What to Do if Exposed to Asbestos

February 15, 2024
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Asbestos is a naturally occurring substance that is extremely harmful to health, causing over 5000 deaths in the UK each year. Breathing in asbestos fibres poses a severe risk to health by causing cancers and other diseases. It is the single largest cause of death to workers in the UK.

In this article, we will outline the impact of asbestos exposure and how you might spot the symptoms. We will also provide you with guidance on what to do if you believe that you have been exposed to asbestos and how the risks of exposure can be managed.

What is Asbestos Exposure?

If asbestos or asbestos-containing materials (ACMs) are disturbed, the tiny asbestos fibres can be released into the air. These can then be breathed in, getting trapped in the lungs and potentially causing scarring and inflammation. This affects breathing and leads to serious health problems.

Effects of Asbestos Exposure

Some asbestos-related diseases include:

Asbestos-related lung cancer. This malignant tumour of the lungs’ air passages can cause an obstruction that looks similar to lung cancer caused by smoking.

Asbestosis and fibrosis. Scarring of the lung tissue leads to breathing difficulties and can cause further complications, including heart failure.

Mesothelioma. A cancer of the cells that make up the lining around the outside of the lungs and inside the ribs (the pleura), or of the abdominal wall.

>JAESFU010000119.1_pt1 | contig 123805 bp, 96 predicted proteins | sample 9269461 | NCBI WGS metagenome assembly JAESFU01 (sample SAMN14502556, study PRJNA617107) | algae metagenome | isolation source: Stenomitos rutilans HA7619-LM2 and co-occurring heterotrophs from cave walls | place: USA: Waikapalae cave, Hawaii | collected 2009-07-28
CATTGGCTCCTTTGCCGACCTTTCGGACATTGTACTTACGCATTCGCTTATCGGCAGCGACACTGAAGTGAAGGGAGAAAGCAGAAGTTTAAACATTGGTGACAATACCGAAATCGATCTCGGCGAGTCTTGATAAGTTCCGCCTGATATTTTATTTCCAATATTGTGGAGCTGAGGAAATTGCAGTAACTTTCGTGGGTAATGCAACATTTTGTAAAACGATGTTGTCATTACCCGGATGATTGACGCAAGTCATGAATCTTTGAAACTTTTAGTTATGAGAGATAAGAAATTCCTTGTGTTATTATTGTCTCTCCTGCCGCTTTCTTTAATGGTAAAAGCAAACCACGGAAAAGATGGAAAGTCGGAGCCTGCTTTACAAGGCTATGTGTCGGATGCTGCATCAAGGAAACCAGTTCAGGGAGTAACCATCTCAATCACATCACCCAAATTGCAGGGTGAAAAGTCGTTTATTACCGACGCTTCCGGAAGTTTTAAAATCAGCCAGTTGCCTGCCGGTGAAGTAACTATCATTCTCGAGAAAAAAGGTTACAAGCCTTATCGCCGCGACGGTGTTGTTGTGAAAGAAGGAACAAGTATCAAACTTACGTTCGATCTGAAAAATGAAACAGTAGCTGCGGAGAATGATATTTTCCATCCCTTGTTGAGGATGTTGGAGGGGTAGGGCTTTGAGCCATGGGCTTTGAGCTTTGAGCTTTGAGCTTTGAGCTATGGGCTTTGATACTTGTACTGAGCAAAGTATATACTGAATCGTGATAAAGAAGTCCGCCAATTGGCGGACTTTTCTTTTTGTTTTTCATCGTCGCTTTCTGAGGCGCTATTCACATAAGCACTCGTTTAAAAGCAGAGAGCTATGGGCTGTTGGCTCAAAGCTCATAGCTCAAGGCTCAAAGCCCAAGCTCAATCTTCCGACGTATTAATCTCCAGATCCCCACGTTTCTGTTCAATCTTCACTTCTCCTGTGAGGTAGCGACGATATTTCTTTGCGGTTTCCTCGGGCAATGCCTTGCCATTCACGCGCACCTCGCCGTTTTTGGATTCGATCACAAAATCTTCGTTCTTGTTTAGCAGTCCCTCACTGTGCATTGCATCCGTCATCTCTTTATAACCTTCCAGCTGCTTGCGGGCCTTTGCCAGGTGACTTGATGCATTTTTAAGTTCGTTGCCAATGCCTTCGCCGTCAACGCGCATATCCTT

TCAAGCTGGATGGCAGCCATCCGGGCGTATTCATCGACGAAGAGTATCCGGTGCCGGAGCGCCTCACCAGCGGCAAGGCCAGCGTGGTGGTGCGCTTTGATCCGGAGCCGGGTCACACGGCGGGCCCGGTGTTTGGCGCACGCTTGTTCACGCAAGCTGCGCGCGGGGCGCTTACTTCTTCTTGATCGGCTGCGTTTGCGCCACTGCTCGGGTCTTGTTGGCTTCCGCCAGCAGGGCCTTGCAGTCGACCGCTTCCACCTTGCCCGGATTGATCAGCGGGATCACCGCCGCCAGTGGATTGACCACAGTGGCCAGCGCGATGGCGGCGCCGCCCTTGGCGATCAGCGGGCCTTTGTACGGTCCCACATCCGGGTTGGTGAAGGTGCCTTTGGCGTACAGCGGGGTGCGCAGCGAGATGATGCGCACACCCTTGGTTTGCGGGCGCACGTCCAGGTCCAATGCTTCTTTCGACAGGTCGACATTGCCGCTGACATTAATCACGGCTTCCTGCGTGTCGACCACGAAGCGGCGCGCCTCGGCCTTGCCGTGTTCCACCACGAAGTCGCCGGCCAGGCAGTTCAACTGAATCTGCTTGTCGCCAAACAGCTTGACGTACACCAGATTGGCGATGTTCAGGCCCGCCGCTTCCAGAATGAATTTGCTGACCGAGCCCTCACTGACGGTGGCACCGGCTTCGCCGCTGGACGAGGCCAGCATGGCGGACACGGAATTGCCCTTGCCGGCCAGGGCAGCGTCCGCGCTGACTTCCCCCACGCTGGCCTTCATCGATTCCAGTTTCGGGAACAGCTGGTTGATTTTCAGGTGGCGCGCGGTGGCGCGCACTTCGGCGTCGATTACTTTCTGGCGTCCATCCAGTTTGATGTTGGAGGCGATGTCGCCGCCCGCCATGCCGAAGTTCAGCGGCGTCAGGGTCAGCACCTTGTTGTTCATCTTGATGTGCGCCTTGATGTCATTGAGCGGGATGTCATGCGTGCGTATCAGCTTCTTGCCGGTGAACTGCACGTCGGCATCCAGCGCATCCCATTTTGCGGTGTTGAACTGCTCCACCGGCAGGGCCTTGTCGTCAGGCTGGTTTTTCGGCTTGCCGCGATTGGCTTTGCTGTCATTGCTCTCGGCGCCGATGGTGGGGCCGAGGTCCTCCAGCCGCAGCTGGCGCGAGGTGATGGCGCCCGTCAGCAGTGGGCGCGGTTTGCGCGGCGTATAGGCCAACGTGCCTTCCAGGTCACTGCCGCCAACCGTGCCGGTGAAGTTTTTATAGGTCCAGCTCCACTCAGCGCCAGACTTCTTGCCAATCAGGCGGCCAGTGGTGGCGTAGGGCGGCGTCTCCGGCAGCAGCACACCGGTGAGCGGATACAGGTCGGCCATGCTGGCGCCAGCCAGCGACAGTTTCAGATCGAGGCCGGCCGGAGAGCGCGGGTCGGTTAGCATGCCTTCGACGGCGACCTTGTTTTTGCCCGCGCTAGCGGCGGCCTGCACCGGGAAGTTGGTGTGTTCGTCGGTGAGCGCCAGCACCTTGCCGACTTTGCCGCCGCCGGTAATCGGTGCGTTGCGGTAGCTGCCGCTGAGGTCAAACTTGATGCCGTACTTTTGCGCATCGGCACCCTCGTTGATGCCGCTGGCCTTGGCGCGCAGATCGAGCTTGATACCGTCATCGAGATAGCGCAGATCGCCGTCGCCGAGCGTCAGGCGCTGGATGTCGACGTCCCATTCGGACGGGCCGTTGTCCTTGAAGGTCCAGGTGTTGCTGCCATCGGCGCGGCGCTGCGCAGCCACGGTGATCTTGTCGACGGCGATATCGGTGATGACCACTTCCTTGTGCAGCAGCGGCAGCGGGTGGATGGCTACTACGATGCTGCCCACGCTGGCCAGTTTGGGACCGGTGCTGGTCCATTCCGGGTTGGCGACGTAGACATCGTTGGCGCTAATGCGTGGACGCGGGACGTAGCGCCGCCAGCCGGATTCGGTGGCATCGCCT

Pleural plaques. These affect the pleura adjacent to the ribs, with around 20% to 60% of people exposed to asbestos developing pleural plaques.

Asbestos warts and corns. These can form both on the skin and around major organs.

Symptoms of Asbestos Exposure

Not all asbestos-related diseases or conditions cause symptoms. A lack of symptoms is not an indication of good health. If you believe you could have been exposed to asbestos, either recently or in the past, you must speak with your GP.

However, as the lungs are the most likely organ to be affected by the inhalation of asbestos fibres, and this presents a risk of developing cancer, you should always seek medical advice if you experience any of the following:

  • Chest pain.
  • Breathlessness.
  • Weakness.
  • Weight loss.
  • Fever.
  • Fatigue.
  • Abdominal pain.
  • Malaise.

This is not an exhaustive list but these symptoms are commonly associated with an underlying health issue and should, therefore, always be addressed. 

How Long After Asbestos Exposure Before Symptoms Occur?

There is no safe level of exposure when it comes to asbestos, but there are certain factors that can increase the risk of developing an asbestos-related disease, such as:

  • The friability (how easily the materials crumble) of the ACMs.
  • The amount of fibres released into the air.
  • The duration of exposure.
  • The degree of exposure.

There is no hard and fast rule on how long after exposure you are likely to develop symptoms, either. As we have mentioned, not all asbestos-related conditions present with symptoms and each health concern can have a variable latency period. For example, it can be anywhere between 15 to 60 years from initial exposure before mesothelioma becomes apparent, at which stage it is a fatal diagnosis. Whereas, asbestos-related lung cancer or fibrosis are often detected within 20 to 30 years of exposure.